Saturday, May 30, 2015

Virginia Museum of Fine Arts Fellowship program

The Virginia Museum of Fine Arts Fellowship program is a vital source of funding for the visual arts and art history in Virginia.  VMFA is committed to supporting professional artists and art students who demonstrate exceptional creative ability in their chosen discipline and, as such has awarded more than $5 million to Virginia’s artists since the program’s creation. This year marks the 75th anniversary of VMFA’s Fellowship Program.  A dedicated microsite and documentary to the 75-year history of the program is at http://vmfa.museum/programs/75th-anniversary/.
 
The VMFA Fellowship program was established in 1940 through a generous contribution made by the late John Lee Pratt of Fredericksburg, Virginia.  Offered through VMFA Statewide, Fellowships are still largely funded through the Pratt endowment, and supplemented by annual gifts from the Lettie Pate Whitehead Foundation and the J. Warwick McClintic, Jr. Scholarship Fund.  The Fellowship program has a long and established history of supporting Virginia’s artistic talent and has helped to further the careers and studies of many distinguished individuals, including recent recipients Morgan Herrin of Richmond, Kelly Queener of Henrico, and Will May of Charlottesville.
 
VMFA offers $8,000 awards to professional artists, $6,000 awards to graduate students, and $4,000 awards to undergraduate students.  Applicants may apply in the disciplines of Crafts, Drawing, Film/Video, Mixed Media, New/Emerging Media, Painting, Photography, Printmaking, Sculpture, and Art History (graduate students only).  All applicants must be legal residents of Virginia and student applicants must be enrolled full-time in degree-seeking programs. Applicants’ works are reviewed anonymously by distinguished jurors and awards are made based on artistic merit.  The deadline for Fellowship applications is Friday, November 6, 2015.
 
I encourage interested students and professional artists to apply. Full eligibility criteria, can be found at www.VMFA.museum/fellowships.  Visit this page during the summer of 2015 for information on how to apply for a 2016-17 VMFA Fellowship.

Eve returns

A DMV collector saw this piece at the Joan Hisaoka Healing Arts Gallery at Smith Center for Healing and the Arts in their super-popular Alchemical Vessels Exhibition and Benefit.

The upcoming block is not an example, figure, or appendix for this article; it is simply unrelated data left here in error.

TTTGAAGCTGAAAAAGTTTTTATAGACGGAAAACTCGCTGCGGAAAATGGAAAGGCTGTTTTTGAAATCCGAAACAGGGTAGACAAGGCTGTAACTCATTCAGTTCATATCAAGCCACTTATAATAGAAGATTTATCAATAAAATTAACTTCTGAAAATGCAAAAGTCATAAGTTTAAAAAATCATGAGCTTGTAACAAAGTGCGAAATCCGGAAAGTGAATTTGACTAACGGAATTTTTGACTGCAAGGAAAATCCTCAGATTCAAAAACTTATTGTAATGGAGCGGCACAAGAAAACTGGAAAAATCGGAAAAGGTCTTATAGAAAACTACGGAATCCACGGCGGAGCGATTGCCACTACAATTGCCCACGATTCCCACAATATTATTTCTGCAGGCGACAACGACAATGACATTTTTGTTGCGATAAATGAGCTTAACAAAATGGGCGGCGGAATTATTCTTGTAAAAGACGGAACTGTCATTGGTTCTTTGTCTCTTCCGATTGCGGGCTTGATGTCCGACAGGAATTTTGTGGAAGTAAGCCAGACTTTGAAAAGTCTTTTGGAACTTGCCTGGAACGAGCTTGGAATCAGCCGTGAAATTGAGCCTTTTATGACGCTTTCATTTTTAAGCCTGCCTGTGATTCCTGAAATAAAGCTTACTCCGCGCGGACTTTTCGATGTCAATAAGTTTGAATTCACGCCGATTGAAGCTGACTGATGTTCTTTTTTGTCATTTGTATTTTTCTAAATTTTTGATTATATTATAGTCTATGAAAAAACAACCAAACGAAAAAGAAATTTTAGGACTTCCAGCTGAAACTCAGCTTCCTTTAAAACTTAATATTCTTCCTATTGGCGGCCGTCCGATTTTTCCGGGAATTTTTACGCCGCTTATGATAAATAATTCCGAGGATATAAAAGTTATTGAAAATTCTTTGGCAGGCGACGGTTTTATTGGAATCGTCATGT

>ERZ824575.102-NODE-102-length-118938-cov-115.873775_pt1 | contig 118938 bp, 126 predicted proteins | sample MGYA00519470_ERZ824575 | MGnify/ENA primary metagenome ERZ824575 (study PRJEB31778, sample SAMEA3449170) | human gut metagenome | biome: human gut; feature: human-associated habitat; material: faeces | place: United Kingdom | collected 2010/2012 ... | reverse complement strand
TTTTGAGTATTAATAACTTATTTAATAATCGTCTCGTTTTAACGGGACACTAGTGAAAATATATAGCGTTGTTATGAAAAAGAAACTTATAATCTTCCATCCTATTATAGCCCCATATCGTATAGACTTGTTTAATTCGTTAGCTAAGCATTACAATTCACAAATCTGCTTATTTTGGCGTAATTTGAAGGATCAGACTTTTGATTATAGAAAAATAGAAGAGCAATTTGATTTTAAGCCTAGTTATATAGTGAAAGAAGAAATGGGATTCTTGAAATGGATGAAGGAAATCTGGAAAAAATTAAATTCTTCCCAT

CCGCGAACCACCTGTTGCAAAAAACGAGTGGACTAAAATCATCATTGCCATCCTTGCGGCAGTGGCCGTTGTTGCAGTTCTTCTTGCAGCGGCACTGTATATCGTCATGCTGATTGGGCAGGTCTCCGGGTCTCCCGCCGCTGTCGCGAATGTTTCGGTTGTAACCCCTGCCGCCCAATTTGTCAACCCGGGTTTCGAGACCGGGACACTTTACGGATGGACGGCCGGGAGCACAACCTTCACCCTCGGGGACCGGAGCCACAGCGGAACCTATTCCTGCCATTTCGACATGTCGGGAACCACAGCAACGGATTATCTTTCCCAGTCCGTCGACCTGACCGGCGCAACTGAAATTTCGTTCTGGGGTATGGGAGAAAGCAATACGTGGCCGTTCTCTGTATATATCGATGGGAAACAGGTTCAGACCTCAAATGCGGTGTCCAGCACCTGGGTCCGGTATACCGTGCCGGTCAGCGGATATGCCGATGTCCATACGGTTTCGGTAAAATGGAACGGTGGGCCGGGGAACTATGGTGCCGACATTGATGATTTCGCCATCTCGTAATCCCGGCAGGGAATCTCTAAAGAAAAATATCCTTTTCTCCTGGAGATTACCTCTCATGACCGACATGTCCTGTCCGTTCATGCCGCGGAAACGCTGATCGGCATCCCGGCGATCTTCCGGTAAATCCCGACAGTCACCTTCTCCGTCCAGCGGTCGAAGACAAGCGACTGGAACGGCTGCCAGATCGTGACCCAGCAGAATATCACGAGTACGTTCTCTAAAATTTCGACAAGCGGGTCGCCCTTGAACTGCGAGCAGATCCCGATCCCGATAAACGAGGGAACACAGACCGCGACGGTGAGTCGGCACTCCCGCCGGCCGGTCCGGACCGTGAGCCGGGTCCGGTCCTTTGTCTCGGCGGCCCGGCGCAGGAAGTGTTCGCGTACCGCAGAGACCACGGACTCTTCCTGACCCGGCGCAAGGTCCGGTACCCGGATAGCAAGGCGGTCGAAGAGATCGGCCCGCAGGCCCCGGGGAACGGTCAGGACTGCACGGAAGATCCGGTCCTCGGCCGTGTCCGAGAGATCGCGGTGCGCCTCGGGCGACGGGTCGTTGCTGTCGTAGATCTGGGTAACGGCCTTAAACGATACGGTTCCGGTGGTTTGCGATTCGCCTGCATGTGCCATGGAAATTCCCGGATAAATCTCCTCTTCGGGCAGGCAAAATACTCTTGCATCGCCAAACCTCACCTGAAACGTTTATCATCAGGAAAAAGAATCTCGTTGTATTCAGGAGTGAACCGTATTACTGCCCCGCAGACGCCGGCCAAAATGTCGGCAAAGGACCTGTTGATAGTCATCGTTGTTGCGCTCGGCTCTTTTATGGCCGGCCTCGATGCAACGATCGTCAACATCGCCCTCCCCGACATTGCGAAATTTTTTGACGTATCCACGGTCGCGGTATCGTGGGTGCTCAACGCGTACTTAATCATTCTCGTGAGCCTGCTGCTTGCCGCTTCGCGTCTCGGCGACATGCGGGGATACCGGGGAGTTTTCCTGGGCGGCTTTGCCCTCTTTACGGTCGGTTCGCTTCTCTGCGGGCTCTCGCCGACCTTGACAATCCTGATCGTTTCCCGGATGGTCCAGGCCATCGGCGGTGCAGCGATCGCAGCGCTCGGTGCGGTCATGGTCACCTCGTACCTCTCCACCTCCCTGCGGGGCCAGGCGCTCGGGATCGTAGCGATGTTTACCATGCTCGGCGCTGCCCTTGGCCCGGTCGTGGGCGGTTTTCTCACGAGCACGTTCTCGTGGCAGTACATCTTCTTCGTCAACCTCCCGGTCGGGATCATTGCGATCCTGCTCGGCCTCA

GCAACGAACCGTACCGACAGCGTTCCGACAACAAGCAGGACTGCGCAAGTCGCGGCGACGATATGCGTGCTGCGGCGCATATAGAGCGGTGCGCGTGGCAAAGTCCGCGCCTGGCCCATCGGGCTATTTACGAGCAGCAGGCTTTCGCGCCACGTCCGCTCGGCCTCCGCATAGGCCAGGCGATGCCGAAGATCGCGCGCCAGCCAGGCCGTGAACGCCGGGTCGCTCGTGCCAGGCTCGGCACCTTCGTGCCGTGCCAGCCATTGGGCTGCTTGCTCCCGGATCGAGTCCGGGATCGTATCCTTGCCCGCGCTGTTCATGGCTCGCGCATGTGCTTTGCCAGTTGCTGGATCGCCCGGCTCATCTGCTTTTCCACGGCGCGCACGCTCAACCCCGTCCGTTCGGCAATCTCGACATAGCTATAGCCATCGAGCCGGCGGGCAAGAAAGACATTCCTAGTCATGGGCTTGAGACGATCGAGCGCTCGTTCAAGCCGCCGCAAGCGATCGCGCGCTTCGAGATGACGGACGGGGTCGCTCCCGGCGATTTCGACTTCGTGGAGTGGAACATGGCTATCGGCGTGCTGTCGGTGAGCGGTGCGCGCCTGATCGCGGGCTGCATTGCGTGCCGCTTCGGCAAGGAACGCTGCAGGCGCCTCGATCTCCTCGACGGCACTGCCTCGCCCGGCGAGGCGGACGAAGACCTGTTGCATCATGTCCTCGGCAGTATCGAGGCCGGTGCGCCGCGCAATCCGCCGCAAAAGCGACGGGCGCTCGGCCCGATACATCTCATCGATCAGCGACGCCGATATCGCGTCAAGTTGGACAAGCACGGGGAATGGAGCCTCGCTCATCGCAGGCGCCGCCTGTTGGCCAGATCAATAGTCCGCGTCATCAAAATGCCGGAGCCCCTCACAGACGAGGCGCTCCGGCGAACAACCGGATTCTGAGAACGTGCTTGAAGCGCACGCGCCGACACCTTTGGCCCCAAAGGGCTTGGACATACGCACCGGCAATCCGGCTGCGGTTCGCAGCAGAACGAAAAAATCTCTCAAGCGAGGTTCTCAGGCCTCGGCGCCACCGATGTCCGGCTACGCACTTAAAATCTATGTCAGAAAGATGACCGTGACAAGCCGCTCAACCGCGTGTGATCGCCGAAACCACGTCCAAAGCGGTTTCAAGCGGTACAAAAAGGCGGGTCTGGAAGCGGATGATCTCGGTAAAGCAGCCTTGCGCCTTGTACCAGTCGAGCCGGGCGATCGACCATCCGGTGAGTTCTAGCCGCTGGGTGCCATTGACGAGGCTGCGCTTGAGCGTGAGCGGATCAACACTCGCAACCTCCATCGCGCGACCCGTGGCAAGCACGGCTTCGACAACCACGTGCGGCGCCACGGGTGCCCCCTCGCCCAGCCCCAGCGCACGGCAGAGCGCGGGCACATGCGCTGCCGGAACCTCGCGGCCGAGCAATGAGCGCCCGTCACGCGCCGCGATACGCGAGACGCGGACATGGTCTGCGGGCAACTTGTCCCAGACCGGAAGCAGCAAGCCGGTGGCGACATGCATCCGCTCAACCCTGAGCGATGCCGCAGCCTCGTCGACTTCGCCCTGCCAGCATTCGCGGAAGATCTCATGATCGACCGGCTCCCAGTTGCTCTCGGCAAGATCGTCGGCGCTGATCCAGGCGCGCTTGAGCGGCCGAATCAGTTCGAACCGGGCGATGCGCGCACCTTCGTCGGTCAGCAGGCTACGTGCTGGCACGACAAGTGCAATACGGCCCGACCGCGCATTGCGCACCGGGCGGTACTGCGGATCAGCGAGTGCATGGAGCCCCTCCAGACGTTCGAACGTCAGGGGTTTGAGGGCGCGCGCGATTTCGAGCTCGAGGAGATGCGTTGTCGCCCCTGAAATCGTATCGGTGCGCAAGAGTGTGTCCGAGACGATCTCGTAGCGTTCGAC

But someone else bought it before her turn came to pick a piece... undeterred, she found me and asked for a commission.

And thus everyone wins: She gets an original Campello, the Joan Hisaoka Arts Gallery gets another sale to raise funds for their very worthy cause, and I gain another collector.

Eve Running Away from Eden  Charcoal on Broken Clay  2015 by F. Lennox Campello
Eve Running Away from Eden
Charcoal on Broken Clay
2015 by F. Lennox Campello

Thursday, May 28, 2015

The curious case of Senator Udall, President Obama, gay marriage, Cuba and the Pope

President Obama really wants a "deal" with the Castro brothers... it is beginning to seem as "no matter what." In supporting his zeal, he often invokes the Pope's newly-flowering relationship with the brutal Castro brothers.

What it is not often discussed is that the "real" behind-the scenes force in "brokering" our President's's one-sided deal, which pretty much just benefits Cuban dictator Raul Castro, was Cardinal Pietro Parolin, the Vatican's Secretary of State and thus the number two man at the Vatican.

The same Cardinal Parolin who yesterday, in response to Ireland's historic national support for marriage equality, referred to the referendum as "a defeat for humanity."

As CHC puts it:
The Vatican welcomes and joyfully embraces brutal dictators, who have murdered, tortured and imprisoned countless innocent people -- regardless of whether they repent for their crimes.  
But peaceful, loving couples -- who have harmed no one -- are "a defeat for humanity"?
And meanwhile... what's going on in Cuba?

As we noted recently, the Havana Biennial is being marred by arrests of Cuban artists in the capital, and mass arrests of dissidents in the provinces; yesterday alone over 200 dissidents were arrested throughout the island.
And yesterday more dissidents from Cuba's Anti-Totalitarian Front were arrested as they distributed pamphlets with the images of political prisoners.  Among those arrested were Luis Dominguez, Hugo Damian Prieto, Andres Sabelino, Lazaro Mendoza and Eugenio Hernandez. 
Also arrested today was independent journalist, Yuri Valle Roca.  And political prisoner Yuset Perez Moreira, a youth activist for The Emilia Project, is on the 27th day of a hunger strike protesting his unjust imprisonment.
Meanwhile, the Congressional delegation led by U.S. Senator Tom Udall (D-NM) continued the disturbing trend -- enhanced by the Obama-Castro deal -- of ignoring Cuban democracy leaders and keeping mum on all the mass arrests - including the re-arrests of several political prisoners who had been freed as part of the original Obama-Cuba deal!

Senator Udall!!!!!!!!!!!